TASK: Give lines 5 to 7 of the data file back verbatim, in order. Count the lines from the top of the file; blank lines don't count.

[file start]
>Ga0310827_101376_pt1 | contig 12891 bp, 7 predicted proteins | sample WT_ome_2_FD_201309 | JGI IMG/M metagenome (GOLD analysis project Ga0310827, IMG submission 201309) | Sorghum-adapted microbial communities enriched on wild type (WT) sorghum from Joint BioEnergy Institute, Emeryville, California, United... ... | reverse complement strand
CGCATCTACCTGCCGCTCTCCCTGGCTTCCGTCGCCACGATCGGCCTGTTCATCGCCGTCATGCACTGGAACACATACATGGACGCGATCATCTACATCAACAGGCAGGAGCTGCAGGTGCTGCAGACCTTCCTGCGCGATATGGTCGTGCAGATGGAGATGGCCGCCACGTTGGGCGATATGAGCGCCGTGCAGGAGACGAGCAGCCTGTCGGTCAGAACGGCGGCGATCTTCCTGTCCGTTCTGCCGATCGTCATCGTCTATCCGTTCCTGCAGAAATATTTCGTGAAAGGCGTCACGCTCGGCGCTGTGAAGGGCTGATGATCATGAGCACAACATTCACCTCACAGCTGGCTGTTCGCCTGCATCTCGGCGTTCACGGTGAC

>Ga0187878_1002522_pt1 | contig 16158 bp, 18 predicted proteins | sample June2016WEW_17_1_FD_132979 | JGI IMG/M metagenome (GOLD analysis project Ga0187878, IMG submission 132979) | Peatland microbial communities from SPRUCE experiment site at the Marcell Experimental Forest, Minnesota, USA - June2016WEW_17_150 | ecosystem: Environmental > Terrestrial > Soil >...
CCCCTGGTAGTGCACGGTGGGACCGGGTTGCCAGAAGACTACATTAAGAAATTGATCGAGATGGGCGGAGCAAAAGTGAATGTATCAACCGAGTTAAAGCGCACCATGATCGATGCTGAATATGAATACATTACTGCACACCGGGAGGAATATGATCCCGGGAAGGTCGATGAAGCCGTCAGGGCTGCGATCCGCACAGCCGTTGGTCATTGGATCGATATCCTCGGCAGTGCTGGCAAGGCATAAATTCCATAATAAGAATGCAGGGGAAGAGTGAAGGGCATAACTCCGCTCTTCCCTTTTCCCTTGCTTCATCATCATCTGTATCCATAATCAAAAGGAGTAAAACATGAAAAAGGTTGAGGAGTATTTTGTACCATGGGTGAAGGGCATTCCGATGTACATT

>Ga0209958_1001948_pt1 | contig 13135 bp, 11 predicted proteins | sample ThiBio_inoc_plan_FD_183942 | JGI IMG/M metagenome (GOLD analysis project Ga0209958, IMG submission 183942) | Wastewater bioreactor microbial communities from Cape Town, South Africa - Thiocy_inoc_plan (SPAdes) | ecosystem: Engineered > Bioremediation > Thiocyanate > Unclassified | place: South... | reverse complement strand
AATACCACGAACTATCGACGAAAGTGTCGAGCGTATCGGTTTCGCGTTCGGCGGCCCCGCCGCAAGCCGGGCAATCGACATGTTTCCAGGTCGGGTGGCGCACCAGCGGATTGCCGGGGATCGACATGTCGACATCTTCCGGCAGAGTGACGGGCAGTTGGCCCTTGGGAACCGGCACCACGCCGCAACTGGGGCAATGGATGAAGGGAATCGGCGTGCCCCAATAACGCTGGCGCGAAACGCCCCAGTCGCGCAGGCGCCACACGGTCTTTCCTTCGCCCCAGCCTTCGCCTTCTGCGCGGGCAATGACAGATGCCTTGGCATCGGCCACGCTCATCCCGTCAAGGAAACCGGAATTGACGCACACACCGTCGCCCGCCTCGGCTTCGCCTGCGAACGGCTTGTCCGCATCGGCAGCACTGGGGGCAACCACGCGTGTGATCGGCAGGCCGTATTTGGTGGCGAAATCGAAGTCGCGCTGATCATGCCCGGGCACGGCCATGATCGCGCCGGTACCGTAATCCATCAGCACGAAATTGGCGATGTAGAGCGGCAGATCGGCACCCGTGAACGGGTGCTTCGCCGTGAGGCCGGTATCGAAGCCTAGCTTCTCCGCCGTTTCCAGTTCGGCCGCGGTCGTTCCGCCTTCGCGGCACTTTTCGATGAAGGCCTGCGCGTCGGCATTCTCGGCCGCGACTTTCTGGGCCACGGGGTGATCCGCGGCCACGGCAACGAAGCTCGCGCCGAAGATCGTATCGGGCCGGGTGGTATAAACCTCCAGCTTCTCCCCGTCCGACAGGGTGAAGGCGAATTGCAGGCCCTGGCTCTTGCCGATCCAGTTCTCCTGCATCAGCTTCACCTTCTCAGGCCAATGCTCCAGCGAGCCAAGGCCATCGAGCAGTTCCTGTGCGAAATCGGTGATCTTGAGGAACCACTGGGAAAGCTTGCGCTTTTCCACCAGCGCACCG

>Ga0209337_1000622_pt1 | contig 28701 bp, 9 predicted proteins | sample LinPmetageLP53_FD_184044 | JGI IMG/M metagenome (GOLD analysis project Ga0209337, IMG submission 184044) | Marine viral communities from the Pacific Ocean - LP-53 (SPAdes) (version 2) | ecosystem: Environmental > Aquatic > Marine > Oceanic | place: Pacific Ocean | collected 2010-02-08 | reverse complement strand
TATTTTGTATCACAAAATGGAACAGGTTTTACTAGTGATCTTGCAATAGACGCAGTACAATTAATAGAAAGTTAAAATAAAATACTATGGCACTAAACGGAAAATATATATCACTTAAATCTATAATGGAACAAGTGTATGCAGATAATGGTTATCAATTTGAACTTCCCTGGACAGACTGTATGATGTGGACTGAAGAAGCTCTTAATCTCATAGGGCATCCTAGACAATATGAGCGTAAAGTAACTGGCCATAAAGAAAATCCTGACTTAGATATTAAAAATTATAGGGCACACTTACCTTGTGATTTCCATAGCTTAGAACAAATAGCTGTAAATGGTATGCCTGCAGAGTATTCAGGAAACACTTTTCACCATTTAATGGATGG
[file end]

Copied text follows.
>Ga0209958_1001948_pt1 | contig 13135 bp, 11 predicted proteins | sample ThiBio_inoc_plan_FD_183942 | JGI IMG/M metagenome (GOLD analysis project Ga0209958, IMG submission 183942) | Wastewater bioreactor microbial communities from Cape Town, South Africa - Thiocy_inoc_plan (SPAdes) | ecosystem: Engineered > Bioremediation > Thiocyanate > Unclassified | place: South... | reverse complement strand
AATACCACGAACTATCGACGAAAGTGTCGAGCGTATCGGTTTCGCGTTCGGCGGCCCCGCCGCAAGCCGGGCAATCGACATGTTTCCAGGTCGGGTGGCGCACCAGCGGATTGCCGGGGATCGACATGTCGACATCTTCCGGCAGAGTGACGGGCAGTTGGCCCTTGGGAACCGGCACCACGCCGCAACTGGGGCAATGGATGAAGGGAATCGGCGTGCCCCAATAACGCTGGCGCGAAACGCCCCAGTCGCGCAGGCGCCACACGGTCTTTCCTTCGCCCCAGCCTTCGCCTTCTGCGCGGGCAATGACAGATGCCTTGGCATCGGCCACGCTCATCCCGTCAAGGAAACCGGAATTGACGCACACACCGTCGCCCGCCTCGGCTTCGCCTGCGAACGGCTTGTCCGCATCGGCAGCACTGGGGGCAACCACGCGTGTGATCGGCAGGCCGTATTTGGTGGCGAAATCGAAGTCGCGCTGATCATGCCCGGGCACGGCCATGATCGCGCCGGTACCGTAATCCATCAGCACGAAATTGGCGATGTAGAGCGGCAGATCGGCACCCGTGAACGGGTGCTTCGCCGTGAGGCCGGTATCGAAGCCTAGCTTCTCCGCCGTTTCCAGTTCGGCCGCGGTCGTTCCGCCTTCGCGGCACTTTTCGATGAAGGCCTGCGCGTCGGCATTCTCGGCCGCGACTTTCTGGGCCACGGGGTGATCCGCGGCCACGGCAACGAAGCTCGCGCCGAAGATCGTATCGGGCCGGGTGGTATAAACCTCCAGCTTCTCCCCGTCCGACAGGGTGAAGGCGAATTGCAGGCCCTGGCTCTTGCCGATCCAGTTCTCCTGCATCAGCTTCACCTTCTCAGGCCAATGCTCCAGCGAGCCAAGGCCATCGAGCAGTTCCTGTGCGAAATCGGTGATCTTGAGGAACCACTGGGAAAGCTTGCGCTTTTCCACCAGCGCACCG

>Ga0209337_1000622_pt1 | contig 28701 bp, 9 predicted proteins | sample LinPmetageLP53_FD_184044 | JGI IMG/M metagenome (GOLD analysis project Ga0209337, IMG submission 184044) | Marine viral communities from the Pacific Ocean - LP-53 (SPAdes) (version 2) | ecosystem: Environmental > Aquatic > Marine > Oceanic | place: Pacific Ocean | collected 2010-02-08 | reverse complement strand